Related Articles

Efficacy and safety of induction therapy with calcineurin inhibitors followed by vedolizumab maintenance in 71 patients with severe steroid-refractory ulcerative colitis.

Aliment Pharmacol Ther. 2019 Dec 25;:

Authors: Ollech JE, Dwadasi S, Rai V, Peleg N, Normatov I, Israel A, Sossenheimer PH, Christensen B, Pekow J, Dalal SR, Sakuraba A, Cohen RD, Rubin DT

Abstract
BACKGROUND: Following induction therapy with a calcineurin inhibitor (CNI) in severe ulcerative colitis, transitioning to vedolizumab as maintenance therapy could be an option.
AIM: To report on the largest cohort of patients successfully induced with CNIs who were transitioned to vedolizumab maintenance therapy.
METHODS: A retrospective observational study of adult patients with severe steroid-refractory ulcerative colitis. Patients were included if they were induced with a CNI followed by maintenance therapy with vedolizumab between January 2014 and December 2018. The primary endpoint was colectomy-free survival. Secondary endpoints included survival without vedolizumab discontinuation as well as clinical, steroid-free and biochemical remission at week 14.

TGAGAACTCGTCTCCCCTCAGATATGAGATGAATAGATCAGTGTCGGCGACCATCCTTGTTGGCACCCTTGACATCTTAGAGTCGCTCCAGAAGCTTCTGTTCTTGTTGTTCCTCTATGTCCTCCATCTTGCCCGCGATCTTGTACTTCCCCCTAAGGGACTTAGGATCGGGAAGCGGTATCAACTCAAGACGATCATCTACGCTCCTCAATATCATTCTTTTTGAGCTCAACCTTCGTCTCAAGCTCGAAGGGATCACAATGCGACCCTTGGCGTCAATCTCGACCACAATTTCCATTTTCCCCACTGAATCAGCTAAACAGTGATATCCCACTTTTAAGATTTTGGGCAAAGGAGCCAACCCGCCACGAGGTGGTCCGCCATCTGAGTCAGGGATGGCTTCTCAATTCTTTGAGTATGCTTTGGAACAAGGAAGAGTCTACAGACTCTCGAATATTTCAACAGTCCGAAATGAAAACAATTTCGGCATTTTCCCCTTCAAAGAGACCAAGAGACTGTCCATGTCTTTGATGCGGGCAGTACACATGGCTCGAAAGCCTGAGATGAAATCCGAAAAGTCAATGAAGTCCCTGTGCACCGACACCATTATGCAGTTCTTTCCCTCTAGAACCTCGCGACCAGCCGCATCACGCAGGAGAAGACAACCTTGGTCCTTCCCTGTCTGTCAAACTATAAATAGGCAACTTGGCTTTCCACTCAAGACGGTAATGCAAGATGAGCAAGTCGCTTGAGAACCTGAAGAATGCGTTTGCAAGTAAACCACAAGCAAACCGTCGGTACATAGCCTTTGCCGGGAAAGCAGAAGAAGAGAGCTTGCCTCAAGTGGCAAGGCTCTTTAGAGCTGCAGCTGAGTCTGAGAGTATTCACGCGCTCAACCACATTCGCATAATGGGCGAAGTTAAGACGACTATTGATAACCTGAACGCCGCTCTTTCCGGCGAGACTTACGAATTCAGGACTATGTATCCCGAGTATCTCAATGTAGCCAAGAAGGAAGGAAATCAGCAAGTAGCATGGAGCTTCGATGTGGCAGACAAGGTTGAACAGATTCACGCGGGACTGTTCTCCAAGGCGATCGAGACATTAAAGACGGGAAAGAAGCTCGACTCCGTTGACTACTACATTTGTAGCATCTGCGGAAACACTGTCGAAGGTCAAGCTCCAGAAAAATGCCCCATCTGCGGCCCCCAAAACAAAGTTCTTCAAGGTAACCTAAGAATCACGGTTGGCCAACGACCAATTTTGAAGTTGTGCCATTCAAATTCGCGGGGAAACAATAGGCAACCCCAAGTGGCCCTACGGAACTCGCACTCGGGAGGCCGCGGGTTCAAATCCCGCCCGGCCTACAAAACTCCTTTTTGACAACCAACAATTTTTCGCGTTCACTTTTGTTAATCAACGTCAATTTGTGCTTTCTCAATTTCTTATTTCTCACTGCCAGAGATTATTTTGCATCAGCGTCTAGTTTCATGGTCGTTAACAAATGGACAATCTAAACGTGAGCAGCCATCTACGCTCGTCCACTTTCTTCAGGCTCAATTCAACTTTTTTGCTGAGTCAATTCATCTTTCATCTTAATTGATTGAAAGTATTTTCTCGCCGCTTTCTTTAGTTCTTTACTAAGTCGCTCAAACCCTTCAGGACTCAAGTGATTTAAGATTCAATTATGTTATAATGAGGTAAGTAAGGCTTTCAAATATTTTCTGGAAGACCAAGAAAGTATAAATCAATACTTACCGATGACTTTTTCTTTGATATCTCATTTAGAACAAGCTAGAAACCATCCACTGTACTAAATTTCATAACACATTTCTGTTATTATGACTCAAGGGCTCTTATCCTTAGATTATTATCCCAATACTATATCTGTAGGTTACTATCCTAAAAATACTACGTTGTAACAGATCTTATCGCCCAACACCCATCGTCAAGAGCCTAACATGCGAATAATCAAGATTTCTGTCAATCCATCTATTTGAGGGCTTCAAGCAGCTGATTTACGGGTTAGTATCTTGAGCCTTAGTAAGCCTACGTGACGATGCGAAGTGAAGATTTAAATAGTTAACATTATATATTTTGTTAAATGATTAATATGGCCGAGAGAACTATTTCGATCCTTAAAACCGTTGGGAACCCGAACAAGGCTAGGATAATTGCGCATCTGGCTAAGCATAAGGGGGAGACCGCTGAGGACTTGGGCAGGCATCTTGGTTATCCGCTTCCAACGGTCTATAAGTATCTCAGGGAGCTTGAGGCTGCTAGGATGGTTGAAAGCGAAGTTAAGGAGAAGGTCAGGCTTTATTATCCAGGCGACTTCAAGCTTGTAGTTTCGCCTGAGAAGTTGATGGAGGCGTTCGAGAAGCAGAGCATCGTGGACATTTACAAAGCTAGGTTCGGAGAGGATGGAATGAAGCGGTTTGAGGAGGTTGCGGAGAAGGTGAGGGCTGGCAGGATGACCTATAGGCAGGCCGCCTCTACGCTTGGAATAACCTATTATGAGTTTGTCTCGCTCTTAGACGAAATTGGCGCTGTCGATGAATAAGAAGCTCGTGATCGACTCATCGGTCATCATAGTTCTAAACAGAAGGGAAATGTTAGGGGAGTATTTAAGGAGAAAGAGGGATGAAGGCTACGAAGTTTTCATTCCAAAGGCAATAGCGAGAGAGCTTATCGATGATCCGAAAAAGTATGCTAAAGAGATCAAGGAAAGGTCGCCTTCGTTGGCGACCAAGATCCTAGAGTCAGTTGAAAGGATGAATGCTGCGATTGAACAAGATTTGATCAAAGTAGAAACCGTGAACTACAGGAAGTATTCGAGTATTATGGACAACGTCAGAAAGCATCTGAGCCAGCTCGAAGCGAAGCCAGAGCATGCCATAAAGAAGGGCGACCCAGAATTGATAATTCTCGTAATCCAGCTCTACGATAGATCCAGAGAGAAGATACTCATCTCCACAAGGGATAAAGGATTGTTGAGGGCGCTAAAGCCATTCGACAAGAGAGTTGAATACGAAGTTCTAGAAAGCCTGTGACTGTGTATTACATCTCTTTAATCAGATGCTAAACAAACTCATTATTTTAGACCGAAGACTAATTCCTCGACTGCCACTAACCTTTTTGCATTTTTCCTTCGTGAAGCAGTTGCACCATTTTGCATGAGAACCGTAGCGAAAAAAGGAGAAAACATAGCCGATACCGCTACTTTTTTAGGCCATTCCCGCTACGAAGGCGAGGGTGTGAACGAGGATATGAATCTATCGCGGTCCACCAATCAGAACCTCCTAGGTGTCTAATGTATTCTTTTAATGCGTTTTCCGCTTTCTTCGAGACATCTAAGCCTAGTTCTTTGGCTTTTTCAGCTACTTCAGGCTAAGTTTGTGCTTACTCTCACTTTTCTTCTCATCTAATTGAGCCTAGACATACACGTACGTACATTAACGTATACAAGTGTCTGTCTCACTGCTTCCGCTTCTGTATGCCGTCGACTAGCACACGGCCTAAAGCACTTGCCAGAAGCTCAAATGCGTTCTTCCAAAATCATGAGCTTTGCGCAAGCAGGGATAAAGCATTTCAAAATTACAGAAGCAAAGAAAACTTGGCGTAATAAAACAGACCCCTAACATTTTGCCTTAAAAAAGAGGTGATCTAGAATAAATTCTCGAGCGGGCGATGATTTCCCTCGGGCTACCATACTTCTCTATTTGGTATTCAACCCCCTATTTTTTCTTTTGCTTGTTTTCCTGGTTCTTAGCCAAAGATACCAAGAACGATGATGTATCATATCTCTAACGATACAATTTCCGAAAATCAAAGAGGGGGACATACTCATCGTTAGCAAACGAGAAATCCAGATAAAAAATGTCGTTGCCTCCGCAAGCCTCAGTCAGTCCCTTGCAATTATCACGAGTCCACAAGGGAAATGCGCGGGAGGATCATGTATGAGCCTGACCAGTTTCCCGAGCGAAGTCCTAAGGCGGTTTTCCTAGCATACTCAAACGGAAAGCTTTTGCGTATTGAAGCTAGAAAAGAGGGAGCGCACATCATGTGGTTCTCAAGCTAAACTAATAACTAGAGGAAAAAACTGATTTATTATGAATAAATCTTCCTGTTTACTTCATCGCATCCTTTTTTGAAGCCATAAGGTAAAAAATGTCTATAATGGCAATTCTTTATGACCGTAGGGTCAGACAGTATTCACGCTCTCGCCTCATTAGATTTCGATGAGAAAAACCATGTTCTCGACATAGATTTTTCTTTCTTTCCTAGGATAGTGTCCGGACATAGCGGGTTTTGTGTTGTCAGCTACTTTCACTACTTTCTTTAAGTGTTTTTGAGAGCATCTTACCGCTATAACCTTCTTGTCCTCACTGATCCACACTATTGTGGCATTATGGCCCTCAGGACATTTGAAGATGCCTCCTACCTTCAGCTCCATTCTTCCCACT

RESULTS: A total of 71 patients (59% male) were treated with vedolizumab after induction therapy with CNIs for severe steroid-refractory colitis. Patients were followed for a median time of 25 months (IQR 16-36). Colectomy-free survival rates from vedolizumab initiation were 93% at 3 months, 67% at 1 year and 55% at 2 years. At the end of induction with vedolizumab at week 14, 50% of patients were in clinical remission, and 62% of patients had a normal CRP. At 1 and 2 years following vedolizumab initiation, 43% and 28% of patients were still on vedolizumab respectively. Vedolizumab was dose escalated to infusions every 4 weeks in 44% of patients. The median time to dose escalation was 5.6 months (IQR 4.1-8.2). No serious adverse events were recorded in our patient cohort.
CONCLUSIONS: Transitioning to vedolizumab following induction of remission with CNIs is effective and safe.

PMID: 31875986 [PubMed – as supplied by publisher]